Bill Mullen’s Scapegoats: Jews and Non-Minorities
Much like Donald Trump is a self-appointed champion of working class anger in spite of his own extreme wealth, Professor Bill Mullen is a crusader for Palestinian freedom despite his Middle American roots. While there’s nothing inherently wrong with this dynamic, it is odd and raises some questions. In Trump’s case, it’s probably less related to deep-seated values and more to what he thought could win him votes and attention.
On the other hand, Bill Mullen’s sympathies with the Palestinians at the expense of Israel are long-held. He’s not just all talk; he really believes it when he says things like, “Palestinians comprise an increasing percentage of the population in Israel itself, and a MAJORITY in the combined area of Israel and the occupied Palestinian territories.” These estimates are wrong because there is currently no Palestinian majority in Israel and the territories (Israel + Gaza + the West Bank). This claim is designed to compare the situation in Israel with apartheid in South Africa, where the minority ruled the majority. Furthermore, Mullen doesn’t seem interested in discussing co-existence and a two-state solution; on the contrary, he suggests – and probably hopes – that the Palestinians will eventually outnumber Jews in Israel.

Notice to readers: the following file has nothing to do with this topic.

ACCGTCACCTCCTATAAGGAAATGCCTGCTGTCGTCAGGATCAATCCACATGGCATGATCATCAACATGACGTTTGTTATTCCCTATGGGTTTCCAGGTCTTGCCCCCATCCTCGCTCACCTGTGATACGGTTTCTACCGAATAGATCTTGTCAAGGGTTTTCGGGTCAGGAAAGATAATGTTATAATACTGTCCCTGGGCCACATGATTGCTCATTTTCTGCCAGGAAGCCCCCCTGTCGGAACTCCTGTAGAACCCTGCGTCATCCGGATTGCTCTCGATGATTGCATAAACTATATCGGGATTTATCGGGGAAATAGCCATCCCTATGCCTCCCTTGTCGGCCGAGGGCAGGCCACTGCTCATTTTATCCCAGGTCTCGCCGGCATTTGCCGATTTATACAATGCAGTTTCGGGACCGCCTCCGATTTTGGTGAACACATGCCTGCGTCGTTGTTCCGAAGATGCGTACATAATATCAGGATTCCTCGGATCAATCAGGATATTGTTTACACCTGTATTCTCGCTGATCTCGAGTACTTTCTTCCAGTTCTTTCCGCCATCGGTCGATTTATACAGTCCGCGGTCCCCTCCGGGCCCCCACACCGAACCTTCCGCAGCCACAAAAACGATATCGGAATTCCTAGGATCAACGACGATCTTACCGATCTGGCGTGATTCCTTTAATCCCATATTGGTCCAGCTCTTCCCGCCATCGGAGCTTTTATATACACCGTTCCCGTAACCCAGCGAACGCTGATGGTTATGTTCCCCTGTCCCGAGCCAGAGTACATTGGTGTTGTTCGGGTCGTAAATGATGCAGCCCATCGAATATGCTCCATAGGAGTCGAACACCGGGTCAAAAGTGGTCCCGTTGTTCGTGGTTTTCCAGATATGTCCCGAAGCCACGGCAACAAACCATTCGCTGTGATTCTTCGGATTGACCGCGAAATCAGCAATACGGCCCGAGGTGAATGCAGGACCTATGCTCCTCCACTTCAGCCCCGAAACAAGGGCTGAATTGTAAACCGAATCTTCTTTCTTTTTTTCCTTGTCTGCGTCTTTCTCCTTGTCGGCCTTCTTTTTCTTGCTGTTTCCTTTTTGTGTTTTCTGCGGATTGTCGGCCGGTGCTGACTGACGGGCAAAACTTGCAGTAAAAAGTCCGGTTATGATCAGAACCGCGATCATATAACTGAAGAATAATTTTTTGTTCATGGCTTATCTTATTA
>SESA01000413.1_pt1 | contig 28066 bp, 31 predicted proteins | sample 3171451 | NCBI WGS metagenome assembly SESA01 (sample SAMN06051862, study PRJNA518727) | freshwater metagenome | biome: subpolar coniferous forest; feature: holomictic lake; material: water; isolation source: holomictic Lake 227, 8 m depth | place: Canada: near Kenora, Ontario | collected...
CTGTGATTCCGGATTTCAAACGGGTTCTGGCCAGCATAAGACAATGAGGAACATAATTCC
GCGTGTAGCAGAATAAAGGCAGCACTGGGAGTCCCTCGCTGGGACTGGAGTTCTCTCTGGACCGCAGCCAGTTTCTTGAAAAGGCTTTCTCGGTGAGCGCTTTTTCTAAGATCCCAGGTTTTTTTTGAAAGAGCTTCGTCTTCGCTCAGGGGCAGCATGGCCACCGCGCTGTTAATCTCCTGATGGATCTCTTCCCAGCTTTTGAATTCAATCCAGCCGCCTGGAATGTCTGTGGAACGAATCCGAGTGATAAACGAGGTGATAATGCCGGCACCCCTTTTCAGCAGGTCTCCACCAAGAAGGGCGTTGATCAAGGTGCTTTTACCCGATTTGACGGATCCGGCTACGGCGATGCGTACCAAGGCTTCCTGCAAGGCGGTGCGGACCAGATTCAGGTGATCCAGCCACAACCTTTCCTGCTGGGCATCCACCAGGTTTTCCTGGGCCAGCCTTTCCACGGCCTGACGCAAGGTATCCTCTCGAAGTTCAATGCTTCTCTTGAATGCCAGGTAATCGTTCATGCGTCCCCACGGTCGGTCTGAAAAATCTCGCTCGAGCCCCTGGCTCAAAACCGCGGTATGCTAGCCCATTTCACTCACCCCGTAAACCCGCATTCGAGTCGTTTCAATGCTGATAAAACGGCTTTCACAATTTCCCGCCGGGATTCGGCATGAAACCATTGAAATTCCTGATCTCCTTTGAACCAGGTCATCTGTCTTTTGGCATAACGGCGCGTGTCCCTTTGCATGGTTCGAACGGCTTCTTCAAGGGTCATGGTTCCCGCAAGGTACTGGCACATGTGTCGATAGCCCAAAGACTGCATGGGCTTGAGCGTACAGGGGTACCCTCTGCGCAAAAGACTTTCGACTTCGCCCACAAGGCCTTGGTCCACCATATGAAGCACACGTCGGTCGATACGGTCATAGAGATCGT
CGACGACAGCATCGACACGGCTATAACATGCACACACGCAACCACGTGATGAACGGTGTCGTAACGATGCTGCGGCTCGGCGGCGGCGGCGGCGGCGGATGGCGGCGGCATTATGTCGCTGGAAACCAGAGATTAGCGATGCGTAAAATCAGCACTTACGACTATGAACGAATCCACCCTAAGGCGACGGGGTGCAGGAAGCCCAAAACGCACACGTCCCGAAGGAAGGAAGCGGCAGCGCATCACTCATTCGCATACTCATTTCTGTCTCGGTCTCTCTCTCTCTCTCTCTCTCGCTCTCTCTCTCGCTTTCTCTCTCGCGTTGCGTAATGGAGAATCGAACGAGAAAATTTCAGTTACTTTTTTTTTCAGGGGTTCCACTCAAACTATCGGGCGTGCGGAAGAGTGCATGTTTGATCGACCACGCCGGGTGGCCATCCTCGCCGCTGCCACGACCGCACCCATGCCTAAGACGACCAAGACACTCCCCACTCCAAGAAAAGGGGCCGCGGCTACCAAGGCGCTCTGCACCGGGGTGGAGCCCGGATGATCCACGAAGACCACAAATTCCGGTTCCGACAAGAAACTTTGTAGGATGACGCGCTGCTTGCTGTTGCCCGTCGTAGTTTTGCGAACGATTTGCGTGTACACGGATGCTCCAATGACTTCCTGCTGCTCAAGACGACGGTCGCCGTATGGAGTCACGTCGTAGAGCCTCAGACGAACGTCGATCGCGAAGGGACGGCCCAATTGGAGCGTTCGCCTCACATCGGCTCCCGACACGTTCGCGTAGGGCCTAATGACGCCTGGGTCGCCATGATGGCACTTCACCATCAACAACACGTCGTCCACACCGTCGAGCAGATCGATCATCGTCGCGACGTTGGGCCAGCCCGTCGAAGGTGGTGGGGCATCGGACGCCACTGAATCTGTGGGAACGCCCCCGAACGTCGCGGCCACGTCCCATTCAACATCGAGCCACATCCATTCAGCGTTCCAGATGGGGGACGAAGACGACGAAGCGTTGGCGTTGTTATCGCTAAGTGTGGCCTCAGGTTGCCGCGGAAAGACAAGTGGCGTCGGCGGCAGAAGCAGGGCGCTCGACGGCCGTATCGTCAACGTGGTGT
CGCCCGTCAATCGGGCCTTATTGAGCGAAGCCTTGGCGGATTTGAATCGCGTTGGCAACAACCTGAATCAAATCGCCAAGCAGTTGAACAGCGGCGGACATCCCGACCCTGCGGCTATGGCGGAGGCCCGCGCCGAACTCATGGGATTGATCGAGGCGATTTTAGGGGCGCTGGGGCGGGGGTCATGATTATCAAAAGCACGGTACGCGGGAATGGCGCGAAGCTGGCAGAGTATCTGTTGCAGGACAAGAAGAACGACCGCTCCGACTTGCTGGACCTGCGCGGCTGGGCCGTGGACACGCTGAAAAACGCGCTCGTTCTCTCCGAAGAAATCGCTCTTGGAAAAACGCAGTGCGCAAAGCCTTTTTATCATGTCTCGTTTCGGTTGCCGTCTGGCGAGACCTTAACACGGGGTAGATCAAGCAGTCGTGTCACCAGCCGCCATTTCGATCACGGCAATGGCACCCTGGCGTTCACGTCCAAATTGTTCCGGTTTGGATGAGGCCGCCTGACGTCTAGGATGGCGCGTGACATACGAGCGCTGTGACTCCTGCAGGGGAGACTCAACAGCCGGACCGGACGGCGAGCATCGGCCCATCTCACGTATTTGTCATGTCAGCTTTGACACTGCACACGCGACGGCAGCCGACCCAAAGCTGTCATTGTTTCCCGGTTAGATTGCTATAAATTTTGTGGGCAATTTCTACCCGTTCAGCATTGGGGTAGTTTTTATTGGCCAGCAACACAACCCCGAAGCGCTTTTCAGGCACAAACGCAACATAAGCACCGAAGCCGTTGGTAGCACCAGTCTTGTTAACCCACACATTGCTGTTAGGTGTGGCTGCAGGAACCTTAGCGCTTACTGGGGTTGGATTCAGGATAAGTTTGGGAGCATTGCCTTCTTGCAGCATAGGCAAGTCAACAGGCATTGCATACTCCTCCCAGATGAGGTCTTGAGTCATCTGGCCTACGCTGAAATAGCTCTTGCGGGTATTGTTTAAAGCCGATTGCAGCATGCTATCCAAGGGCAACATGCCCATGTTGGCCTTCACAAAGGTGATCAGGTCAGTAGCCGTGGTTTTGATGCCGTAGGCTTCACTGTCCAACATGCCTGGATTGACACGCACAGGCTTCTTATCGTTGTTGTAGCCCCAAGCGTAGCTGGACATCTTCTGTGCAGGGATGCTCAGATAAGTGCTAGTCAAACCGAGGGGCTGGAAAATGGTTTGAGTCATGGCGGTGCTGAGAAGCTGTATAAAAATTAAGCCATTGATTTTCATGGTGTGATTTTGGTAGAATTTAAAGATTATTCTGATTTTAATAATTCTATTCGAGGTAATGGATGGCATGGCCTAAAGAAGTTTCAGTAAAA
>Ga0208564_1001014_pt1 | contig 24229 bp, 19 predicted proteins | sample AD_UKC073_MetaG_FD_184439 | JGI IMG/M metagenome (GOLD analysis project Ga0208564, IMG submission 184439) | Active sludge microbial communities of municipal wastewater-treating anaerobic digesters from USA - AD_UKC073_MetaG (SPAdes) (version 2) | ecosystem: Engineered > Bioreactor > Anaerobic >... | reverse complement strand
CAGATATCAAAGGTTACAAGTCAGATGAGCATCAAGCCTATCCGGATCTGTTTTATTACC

Mullen’s strange obsession with Israel shows that he’s fixated on the Jewish state as the sole obstacle in the creation of a Palestinian state – ignoring the Palestinian leadership’s admitted failure to accept Israel’s 2008 offer of major land concessions in exchange for peace and a multitude of other opportunities the Palestinians had for statehood.
What is Mullen’s motivation in all of this? Why the demonization of Jews? Why the insistence on portraying Jews as colonizers for returning to their ancestral home? Why the refusal to acknowledge that Jews were also victims before they had a country of their own? Why does being pro-Palestinian always end up equating to being anti-Israel? After all, there are many Jews who would like to see Palestinians get a homeland and for there to be peace.
And it’s not only the Jews Mullen hates. He also can’t stand non-minorities, and believes minorities are superior. Not equal, superior.
“The Worst Are Full of Passionate Intensity”
It’s this kind of divisiveness and incitement that’s so similar to Donald Trump, and symptomatic of our increasingly polarized times. Whether it’s Mexicans or Jews, there is no place for scapegoating in America today. In W.B. Yeats’s prophetic poem The Second Coming, which was written in 1919 following the devastation of the first World War, he warns of the dangers of extremism:
“Turning and turning in the widening gyre
The falcon cannot hear the falconer;
Things fall apart; the centre cannot hold;
Mere anarchy is loosed upon the world,
The blood-dimmed tide is loosed, and everywhere
The ceremony of innocence is drowned;
The best lack all conviction, while the worst
Are full of passionate intensity.”
The last two lines are emblematic of the Mullen/Trump phenomenon: two seemingly opposite ends of the political spectrum that ultimately are joined together in a common hatred and radicalism.